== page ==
I wouldn’t say the school was racist, as such. There were Māori staff, a makeshift marae on-site, Māori students excelling in pockets. It was, however, uncomfortably tolerant of racist rhetoric. The school was a microcosm of the area. 

The town is infamous, after all, for a Christmas parade where a bunch of apparently well-meaning senior folk painted their faces black and played Michael Jackson on a loudspeaker. I say apparently” because the local theatre remembers the blackface plays of their day in a photo proudly displayed in the women’s bathroom — a terrible history the media missed in their coverage of this faux-pas. It wasn’t the first time this town had crossed such a cultural line. 

And then there’s the time the girl who’d become one of our head prefects directed at me the plainest expressions of racism I’d ever heard aloud: “The only reason you’re any good is ‘cause you’re part white.” We were debating the New Zealand Wars and I made a point too close to making sense and she opted for the nuclear option. 

I remember pausing, allowing the room to breathe the moment in. I expected gasps or her mates to jump in and shut her down — or, at the very least, a comment from the teacher. Silence was the only reply. She might as well have quoted God of Nations, so unmoved was this class of 30 teenagers and a 30-year-old adult. 

Even in the moment, I didn’t blame my peers or the head prefect herself; I recall telling them as much. Over time, I had listened to them talk and I had questioned them and I had come to know that none of these were their own beliefs. They were too superficial, tissue-thin. 

They’d heard their mum and dad say this stuff and repeated it. They had inherited their parents’ bigotry like I had inherited the ginger locks of my grandmother. I knew they’d outgrow these beliefs as soon as they outgrew their parents, as soon as they settled into their adolescence and came to criticise their forebears — good, bad and racist — as only a teen can.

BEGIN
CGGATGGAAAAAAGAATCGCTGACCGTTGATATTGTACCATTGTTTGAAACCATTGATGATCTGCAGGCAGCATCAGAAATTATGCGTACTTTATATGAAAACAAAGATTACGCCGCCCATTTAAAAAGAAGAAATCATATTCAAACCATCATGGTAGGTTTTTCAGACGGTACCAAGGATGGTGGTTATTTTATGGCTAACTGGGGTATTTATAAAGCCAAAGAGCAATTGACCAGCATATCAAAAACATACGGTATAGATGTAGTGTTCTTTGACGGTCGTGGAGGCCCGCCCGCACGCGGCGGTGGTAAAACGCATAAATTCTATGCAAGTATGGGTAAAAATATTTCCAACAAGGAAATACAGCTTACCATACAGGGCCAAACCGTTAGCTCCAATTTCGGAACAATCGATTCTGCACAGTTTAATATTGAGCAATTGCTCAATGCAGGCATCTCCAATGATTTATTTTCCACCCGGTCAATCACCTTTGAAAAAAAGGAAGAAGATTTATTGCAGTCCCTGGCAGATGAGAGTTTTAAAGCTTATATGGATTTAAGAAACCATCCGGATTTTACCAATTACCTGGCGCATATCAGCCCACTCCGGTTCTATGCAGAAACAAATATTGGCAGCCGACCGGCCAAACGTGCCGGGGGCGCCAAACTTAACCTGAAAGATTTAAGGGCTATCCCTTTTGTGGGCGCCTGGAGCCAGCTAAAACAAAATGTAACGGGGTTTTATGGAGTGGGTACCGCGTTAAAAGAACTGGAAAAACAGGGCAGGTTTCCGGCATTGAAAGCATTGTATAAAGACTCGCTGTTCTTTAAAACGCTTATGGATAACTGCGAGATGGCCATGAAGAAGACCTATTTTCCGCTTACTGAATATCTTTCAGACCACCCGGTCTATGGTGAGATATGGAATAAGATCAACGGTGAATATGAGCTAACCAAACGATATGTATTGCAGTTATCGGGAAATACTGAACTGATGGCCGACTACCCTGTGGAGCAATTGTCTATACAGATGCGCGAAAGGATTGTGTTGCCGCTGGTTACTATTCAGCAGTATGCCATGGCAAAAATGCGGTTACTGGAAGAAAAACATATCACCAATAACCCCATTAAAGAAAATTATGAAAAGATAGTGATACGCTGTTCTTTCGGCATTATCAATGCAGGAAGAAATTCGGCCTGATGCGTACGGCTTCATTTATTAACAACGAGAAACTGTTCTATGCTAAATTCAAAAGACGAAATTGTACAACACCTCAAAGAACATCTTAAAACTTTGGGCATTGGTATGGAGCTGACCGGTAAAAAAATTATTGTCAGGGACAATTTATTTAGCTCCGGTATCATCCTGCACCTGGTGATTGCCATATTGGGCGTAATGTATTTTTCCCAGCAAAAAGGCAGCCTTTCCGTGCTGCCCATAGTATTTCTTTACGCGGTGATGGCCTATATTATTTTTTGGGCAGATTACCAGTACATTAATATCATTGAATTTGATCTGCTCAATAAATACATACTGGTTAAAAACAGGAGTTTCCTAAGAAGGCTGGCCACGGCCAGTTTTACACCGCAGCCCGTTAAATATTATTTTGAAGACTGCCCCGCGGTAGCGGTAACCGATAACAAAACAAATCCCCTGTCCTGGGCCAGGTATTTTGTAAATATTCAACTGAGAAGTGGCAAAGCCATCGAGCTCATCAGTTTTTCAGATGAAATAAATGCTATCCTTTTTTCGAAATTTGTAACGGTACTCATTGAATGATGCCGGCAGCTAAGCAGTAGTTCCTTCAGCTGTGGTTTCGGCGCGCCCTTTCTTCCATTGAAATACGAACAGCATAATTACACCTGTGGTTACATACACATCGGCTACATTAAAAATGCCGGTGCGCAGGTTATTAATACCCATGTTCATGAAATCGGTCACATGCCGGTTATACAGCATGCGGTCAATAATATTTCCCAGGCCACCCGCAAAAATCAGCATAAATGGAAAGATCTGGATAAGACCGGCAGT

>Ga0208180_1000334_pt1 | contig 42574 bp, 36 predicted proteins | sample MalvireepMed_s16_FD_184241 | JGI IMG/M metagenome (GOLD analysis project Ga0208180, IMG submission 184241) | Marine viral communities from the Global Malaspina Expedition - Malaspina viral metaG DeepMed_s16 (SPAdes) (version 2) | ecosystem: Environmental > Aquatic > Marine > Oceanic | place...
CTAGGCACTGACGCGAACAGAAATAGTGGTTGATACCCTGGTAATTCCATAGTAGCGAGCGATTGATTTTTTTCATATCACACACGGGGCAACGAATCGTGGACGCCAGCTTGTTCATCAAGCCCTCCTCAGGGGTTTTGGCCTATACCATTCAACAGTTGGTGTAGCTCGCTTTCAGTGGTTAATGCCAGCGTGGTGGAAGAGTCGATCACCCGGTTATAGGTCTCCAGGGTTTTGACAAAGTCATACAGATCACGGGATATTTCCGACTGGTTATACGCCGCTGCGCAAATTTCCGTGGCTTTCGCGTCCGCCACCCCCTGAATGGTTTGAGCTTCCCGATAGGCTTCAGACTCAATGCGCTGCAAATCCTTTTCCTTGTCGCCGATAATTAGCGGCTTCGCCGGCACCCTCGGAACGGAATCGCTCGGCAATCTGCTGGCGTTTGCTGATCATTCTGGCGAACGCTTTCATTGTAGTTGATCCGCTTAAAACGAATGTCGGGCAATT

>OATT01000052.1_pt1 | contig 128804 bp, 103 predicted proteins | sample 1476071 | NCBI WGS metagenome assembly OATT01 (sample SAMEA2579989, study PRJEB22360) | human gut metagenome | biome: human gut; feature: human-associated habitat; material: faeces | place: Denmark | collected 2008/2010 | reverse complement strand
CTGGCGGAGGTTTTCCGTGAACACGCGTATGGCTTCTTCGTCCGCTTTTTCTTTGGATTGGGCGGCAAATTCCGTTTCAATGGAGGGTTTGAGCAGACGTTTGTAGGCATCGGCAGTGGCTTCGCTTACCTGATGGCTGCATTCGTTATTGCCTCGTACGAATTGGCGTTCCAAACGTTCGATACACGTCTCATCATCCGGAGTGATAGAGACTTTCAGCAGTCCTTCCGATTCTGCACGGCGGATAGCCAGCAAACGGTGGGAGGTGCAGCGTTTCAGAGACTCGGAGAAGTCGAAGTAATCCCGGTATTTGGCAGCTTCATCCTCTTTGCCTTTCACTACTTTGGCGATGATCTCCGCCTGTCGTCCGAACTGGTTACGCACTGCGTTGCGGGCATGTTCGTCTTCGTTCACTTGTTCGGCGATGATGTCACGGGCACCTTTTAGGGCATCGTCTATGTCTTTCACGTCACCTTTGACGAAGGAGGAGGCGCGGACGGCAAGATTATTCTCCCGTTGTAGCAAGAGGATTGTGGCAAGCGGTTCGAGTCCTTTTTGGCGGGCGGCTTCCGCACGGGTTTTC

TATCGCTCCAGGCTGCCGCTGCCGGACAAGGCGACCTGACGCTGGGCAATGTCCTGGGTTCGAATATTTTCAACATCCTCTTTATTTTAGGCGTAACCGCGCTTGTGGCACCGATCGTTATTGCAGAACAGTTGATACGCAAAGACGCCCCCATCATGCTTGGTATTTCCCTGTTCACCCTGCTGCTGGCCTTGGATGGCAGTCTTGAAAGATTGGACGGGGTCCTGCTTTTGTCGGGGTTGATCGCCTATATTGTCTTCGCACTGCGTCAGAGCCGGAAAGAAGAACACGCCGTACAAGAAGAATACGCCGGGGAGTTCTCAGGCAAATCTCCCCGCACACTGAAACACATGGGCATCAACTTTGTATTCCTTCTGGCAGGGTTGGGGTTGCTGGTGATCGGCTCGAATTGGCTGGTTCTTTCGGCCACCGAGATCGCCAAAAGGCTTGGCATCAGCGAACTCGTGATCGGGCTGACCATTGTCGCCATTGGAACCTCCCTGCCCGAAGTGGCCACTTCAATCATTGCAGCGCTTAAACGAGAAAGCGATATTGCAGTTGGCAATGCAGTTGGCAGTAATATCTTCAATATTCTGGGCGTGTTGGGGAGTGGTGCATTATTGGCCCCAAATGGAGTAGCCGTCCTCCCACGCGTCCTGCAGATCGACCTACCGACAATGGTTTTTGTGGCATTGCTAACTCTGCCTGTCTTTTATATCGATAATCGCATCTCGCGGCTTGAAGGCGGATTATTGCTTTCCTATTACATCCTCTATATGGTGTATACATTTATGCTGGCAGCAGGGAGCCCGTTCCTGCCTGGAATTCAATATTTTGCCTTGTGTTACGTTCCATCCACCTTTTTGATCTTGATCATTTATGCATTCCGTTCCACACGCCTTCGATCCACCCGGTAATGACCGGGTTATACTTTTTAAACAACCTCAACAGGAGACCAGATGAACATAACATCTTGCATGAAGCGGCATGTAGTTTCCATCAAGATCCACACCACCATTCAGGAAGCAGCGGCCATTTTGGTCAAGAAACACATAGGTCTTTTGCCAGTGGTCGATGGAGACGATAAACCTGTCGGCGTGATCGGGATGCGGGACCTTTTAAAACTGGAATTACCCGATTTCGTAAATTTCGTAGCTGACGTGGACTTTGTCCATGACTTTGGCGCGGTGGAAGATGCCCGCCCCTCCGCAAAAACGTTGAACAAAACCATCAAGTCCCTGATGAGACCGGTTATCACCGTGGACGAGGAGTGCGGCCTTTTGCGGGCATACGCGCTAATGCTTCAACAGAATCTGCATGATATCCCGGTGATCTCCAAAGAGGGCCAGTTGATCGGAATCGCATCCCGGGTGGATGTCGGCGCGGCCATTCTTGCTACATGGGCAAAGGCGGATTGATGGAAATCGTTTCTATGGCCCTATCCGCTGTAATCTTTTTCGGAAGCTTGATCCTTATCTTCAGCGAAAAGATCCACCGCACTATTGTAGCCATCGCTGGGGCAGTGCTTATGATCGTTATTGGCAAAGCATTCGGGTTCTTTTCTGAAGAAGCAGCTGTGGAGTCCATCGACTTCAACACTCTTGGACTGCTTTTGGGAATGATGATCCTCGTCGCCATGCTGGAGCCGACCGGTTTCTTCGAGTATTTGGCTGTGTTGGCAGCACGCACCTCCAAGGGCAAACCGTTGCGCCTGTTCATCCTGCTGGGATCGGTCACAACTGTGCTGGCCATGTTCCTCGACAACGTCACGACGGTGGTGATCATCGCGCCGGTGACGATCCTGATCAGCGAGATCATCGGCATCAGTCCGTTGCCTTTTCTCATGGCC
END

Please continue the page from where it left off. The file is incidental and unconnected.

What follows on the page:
The teacher was a different story. He’d lived long enough to know better. And beyond that, he was in a position of great power. Great power over me, anyway. Ignorance in such a role was inexcusable. 

Things got more complicated when he later labelled me a Māori extremist. And why did he grant me such a title? Was it for calling stolen land “stolen land” or alleging my peers were prejudiced? 

No. I’d claimed the Treaty of Waitangi was the founding document of our country. More a fact than a manifesto. Thereafter, I understood why he never challenged the head prefect’s earlier outburst. He shared a similar opinion. 

But so it went, my high school experience a buffet of first world bigotry in all its pernicious variety. 

In truth, I was never overwhelmed by it. I was never even surprised. I thought others might be when it was spoken aloud — so many had called New Zealand post-racial — but I certainly wasn’t. Perhaps this stoicism was because the bigotry was only a trickle in my life where it was an ocean in others. 

Reflecting on it all now, I wonder if the school really was racist. Who could say for sure? Maybe it’d be safer to say only what the Education Review Office said regarding Māori education there — that it was “in urgent need of improvement”. 

 

Airana Ngārewa (Ngāti Ruanui) was born and raised in Pātea. He is a writer and teacher. He teaches at Spotswood College and is studying a Master of Teaching and Education Leadership with Ako Mātātupu: Teach First. His writing has appeared in Newsroom, the Spinoff, Headland, Mayhem Literary Journal, Turbine, Takehē Magazine, Huia Short Stories, and elsewhere. 

© E-Tangata, 2022